It is no longer news that to lose weight and stay in good shape, you’d have to use a mix of exercising and dieting. Just as there are thousands of weight loss exercise routines, there are also thousands of dieting plans to match.
Due to this wide variety of dieting plans that exist on the market, it could be quite confusing picking and sticking with one. While several fad diet plans have come and gone, a handful of them have stood the test of time. Two of such are Keto and Low Carb diet plans.
The keto and low carb diets are very similar in the sense that the basis of both diet is restricted intake of carbohydrates. Given that both diet plans are big on the reduction of carbs, what makes them different?
In this article, we will be going over the differences and pros and cons of both diets. Hopefully, after reading through, you’d have enough insight to decide on which of the two is best for you.
“It is no longer news that to lose weight and stay in good shape, you’d have to use a mix of exercising and dieting. Just as there are thousands of weight loss exercise routines, there are also thousands of dieting plans to match”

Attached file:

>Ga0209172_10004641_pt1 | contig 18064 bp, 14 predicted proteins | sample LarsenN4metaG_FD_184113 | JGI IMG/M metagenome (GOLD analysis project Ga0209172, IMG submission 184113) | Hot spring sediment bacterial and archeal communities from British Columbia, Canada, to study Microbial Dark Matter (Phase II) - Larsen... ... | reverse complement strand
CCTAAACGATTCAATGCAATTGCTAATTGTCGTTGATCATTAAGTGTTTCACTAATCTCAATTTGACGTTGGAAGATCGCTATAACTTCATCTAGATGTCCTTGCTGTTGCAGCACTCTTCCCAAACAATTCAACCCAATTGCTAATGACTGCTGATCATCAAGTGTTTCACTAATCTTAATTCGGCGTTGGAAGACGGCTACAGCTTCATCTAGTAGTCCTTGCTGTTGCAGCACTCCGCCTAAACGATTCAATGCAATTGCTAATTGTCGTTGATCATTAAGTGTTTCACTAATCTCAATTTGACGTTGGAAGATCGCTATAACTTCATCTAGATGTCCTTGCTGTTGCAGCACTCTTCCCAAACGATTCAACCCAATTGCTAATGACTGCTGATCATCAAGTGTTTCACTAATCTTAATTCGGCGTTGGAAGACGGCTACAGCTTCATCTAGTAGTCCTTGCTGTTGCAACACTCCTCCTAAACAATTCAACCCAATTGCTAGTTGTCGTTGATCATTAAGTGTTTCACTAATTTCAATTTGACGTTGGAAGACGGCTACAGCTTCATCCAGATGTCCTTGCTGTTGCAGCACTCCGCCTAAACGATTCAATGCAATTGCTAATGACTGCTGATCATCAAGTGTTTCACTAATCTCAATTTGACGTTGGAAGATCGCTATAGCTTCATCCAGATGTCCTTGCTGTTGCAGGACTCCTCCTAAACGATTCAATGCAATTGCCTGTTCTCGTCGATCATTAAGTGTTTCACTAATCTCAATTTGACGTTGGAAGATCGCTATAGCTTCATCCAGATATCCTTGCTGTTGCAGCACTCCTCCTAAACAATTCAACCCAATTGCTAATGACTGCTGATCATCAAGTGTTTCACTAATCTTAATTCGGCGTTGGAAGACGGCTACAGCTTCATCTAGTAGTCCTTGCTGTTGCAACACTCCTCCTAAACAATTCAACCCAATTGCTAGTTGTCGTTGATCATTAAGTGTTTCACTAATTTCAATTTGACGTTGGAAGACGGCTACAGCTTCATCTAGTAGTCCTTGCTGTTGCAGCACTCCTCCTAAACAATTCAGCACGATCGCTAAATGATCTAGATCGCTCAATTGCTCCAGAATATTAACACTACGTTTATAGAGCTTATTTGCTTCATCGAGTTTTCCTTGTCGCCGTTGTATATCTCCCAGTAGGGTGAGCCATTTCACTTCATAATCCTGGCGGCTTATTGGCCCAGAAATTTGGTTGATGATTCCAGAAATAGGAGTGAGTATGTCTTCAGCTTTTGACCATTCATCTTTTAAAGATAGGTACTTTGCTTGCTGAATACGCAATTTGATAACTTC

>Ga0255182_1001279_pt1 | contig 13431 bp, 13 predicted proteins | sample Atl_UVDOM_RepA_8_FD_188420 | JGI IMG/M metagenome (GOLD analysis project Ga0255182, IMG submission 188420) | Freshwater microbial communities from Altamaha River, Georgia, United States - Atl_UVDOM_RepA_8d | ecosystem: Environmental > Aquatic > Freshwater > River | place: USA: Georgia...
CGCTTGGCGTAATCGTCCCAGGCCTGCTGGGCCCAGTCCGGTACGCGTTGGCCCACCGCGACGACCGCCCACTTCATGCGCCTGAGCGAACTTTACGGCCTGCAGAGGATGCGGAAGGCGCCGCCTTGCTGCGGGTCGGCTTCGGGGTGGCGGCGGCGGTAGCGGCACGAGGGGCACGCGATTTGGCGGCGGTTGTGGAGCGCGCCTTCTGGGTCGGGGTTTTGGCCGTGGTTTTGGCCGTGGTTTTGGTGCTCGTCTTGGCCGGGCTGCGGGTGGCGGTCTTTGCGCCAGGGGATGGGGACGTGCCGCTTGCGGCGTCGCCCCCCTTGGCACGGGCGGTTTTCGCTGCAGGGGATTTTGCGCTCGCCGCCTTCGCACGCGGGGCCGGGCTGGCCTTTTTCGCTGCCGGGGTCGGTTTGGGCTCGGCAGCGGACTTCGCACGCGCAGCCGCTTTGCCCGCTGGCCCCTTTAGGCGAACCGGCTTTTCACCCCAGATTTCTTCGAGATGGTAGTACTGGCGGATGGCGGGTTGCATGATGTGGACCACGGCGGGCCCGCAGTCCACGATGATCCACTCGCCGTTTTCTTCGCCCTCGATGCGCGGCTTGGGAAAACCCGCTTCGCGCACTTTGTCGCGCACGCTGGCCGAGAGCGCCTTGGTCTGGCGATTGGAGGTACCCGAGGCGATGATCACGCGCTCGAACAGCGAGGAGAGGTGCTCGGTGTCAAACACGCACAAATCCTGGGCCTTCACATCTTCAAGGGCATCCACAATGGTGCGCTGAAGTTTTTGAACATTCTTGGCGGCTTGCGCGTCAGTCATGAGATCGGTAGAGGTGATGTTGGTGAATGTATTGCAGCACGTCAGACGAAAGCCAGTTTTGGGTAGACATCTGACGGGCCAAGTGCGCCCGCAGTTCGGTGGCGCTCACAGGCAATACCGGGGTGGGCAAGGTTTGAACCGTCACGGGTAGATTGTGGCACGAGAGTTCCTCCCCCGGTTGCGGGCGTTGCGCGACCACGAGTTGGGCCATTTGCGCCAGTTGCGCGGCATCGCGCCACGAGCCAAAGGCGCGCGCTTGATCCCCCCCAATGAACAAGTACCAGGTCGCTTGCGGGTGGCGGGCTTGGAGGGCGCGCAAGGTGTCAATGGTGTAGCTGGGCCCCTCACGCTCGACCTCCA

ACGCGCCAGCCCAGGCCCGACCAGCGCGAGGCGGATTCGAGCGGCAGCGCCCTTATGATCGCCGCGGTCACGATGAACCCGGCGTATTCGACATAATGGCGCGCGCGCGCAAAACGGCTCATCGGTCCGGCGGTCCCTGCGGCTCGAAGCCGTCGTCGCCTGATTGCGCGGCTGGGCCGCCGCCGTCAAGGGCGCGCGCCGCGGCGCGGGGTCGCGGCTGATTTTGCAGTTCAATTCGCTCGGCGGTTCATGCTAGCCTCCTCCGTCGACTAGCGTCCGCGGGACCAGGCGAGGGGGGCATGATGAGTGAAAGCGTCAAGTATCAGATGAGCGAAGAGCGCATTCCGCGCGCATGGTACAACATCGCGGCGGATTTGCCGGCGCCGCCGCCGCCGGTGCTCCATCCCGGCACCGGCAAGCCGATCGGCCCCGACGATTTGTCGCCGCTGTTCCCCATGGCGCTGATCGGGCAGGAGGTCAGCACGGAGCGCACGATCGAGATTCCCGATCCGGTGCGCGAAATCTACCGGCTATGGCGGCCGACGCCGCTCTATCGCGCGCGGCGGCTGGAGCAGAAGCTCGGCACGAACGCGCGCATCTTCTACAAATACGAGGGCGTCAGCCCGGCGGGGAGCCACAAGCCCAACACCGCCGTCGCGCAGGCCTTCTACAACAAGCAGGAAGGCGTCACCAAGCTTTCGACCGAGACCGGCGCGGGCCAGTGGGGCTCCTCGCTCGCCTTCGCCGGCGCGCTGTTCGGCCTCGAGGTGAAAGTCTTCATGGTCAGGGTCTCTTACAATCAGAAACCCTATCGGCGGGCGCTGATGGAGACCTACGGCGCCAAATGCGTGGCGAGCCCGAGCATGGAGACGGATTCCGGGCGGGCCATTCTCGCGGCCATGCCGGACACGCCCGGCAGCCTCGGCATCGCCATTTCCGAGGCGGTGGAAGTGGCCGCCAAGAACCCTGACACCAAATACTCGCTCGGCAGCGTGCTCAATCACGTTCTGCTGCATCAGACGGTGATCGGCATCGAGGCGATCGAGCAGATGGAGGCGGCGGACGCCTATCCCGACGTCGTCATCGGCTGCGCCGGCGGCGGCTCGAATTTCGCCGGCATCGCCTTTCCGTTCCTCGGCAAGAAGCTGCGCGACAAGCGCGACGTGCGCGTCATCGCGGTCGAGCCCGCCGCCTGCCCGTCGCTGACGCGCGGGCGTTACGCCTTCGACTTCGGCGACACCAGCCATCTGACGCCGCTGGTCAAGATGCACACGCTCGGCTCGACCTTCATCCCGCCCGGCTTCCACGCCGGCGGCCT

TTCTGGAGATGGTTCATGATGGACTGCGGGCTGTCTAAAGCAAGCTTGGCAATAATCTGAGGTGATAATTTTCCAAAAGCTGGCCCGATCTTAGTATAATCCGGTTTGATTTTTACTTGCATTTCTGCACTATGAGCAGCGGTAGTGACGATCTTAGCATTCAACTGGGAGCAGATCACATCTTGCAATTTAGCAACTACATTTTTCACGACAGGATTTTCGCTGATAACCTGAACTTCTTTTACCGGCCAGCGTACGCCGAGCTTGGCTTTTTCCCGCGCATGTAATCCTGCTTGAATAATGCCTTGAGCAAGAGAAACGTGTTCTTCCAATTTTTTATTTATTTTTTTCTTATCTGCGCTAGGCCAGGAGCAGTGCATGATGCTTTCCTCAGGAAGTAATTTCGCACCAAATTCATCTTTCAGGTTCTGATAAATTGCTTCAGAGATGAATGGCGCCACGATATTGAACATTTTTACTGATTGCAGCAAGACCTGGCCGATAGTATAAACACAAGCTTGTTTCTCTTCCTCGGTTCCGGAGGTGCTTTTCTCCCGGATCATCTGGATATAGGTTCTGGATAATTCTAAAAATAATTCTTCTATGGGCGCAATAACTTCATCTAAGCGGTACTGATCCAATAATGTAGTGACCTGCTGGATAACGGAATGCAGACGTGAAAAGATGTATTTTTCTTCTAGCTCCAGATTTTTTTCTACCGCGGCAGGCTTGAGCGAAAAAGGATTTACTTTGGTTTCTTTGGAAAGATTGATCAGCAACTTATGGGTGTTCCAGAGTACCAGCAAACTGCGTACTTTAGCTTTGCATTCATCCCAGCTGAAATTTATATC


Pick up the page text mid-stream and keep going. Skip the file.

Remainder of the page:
In low carb diets, emphasis is placed on the restriction of daily carb intake. When operating on a low carb diet, you’re to remarkably cut down your intake of foods with high dietary carbohydrate. Examples of such foods are bread, beverages and grains.
While sticking to a low carb diet, in order to keep your body’s required caloric level balanced, you are to increase your intake of proteins, vegetables and healthy fats. Doing so helps to replace the “lost” carbs in the body, as well as to keep the stomach feeling full.
Though there are no hard and fast rules, for a healthy adult, studies suggest that for a low carb diet, carbs should make up 10 – 30% of total daily calorie intake.